"What happened to you?"

 

instead of diagnosing problems (What's WRONG with you?) based upon people's thoughts, moods, feelings and emotions. 

 

Thoughts, moods, feelings and emotions are NOT an illness, disease or disorder!!

 

We need to learn to listen to people's stories.

 

Selective inattention to a past history of abuse often causes clinicians to fail to diagnose the root cause of psychiatric disability.

 

It is important to understand that, due to the power differential between staff and recipients, many psychiatric interventions trigger or retraumatize the survivor.

 

Triggers and retraumatization can occur in both the physical and interpersonal environments.

 

Examples include spread-eagle restraint of a rape victim or disbelieving the history given by a survivor of incest.

 

u        u        u

 

Because powerlessness is a core element of trauma, any treatment that does not support choice and self-determination will tend to trigger individ uals having a history of abuse.

 

People may re-experience the helplessness, hopelessness, pain, despair, and rage that accompanied the trauma.

 

They also may experience intense self-loathing, shame, hopelessness, or guilt.

 

Mentalist thought tends to label these negative effects of treatment in pejorative terms that blame the survivor: "He's just acting out," "She's manipulating," "He's attention-seeking."

 

These labels are often communicated through the attitudes and language of staff, and become re-traumatizing in themselves.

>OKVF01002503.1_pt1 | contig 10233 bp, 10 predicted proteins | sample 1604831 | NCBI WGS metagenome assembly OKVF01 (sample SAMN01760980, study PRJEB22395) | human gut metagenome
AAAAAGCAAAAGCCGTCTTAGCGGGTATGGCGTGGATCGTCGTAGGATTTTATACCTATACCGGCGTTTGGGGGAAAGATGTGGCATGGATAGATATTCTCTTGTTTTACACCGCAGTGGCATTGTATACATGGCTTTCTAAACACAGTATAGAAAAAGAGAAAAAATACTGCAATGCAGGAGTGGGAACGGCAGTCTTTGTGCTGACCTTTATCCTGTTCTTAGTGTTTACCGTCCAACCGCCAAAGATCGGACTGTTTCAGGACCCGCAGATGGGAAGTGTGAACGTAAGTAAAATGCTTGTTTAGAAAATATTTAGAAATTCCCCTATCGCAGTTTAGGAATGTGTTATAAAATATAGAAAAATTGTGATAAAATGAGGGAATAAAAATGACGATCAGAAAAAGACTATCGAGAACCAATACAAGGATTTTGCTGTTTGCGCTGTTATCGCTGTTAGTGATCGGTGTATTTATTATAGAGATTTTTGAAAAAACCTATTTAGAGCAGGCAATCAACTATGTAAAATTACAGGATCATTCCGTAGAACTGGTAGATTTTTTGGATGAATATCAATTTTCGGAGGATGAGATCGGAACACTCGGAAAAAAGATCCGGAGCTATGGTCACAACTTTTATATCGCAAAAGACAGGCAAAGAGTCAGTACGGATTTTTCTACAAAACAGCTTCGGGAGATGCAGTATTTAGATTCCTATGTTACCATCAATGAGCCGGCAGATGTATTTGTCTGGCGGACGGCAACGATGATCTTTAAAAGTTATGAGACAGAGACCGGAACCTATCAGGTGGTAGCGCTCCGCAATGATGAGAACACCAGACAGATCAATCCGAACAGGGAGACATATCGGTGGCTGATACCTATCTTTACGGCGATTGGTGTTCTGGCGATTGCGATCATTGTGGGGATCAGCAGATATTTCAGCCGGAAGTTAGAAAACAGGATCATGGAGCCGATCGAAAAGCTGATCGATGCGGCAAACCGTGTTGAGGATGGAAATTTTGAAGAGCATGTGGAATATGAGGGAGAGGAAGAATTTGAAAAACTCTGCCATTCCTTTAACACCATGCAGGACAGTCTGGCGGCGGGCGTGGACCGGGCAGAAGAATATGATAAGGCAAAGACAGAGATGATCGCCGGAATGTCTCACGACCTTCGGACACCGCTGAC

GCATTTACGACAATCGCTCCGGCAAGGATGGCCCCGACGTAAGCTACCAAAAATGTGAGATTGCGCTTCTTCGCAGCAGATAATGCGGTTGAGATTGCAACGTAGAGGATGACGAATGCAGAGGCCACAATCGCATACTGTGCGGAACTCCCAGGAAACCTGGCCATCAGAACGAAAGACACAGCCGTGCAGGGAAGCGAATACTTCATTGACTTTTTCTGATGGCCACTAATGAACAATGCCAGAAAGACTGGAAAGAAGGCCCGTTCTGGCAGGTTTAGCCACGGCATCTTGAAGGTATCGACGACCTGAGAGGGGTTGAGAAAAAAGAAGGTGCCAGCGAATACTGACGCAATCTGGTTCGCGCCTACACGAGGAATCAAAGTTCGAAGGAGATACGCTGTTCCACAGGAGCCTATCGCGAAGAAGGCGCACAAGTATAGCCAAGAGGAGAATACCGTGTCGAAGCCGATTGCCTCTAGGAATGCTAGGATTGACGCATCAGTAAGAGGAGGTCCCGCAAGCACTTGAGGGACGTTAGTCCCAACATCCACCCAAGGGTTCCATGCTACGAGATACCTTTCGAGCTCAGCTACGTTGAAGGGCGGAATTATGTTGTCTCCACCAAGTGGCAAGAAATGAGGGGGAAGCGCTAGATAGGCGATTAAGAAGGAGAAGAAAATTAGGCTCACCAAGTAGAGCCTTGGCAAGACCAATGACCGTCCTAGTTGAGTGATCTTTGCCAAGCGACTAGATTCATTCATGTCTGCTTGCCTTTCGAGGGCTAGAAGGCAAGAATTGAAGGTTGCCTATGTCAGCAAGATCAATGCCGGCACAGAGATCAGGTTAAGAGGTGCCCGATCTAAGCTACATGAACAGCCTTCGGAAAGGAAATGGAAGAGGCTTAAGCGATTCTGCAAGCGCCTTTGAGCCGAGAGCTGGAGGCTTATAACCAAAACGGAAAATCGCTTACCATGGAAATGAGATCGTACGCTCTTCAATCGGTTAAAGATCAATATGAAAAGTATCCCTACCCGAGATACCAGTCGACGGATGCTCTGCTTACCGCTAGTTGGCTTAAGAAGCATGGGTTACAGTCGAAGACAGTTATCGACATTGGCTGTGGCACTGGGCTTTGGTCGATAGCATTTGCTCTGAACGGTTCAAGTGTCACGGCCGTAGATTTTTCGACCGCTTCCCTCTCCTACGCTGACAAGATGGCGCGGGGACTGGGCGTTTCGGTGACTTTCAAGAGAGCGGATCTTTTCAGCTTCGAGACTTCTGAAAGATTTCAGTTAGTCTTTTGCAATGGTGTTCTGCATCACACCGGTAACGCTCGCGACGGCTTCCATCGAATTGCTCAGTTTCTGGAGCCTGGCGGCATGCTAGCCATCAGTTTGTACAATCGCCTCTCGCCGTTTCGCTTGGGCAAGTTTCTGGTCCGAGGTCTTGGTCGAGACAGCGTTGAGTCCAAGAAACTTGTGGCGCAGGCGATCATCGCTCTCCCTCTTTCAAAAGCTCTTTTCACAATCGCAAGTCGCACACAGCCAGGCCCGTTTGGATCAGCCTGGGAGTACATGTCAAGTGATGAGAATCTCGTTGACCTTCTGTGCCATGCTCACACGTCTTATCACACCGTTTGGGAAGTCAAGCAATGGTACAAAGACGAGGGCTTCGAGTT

Mentalism, like racism or sexism, is abuse.


…  Overcoming Mentalism (1) …

 

 

 

 

 

 

 

 

 

 

 

 

 

                        What is the desired product?

                                    …  Treatment hours

                                    …  Tenure in the community

                                    …  Quality of life

                                    …  Normalization

                                    …  Increased agency funding

                                    …  Generating Billable Medicaid Units of Service

 

 

 

 

 

 

 

 

 

 

 

 

 

The system's biological approach reduces human distress to a brain disease, and recovery to taking a pill.  The focus on drugs obscures issues such as housing and income support, vocational training, rehabilitation, and empowerment, all of which play a role in recovery.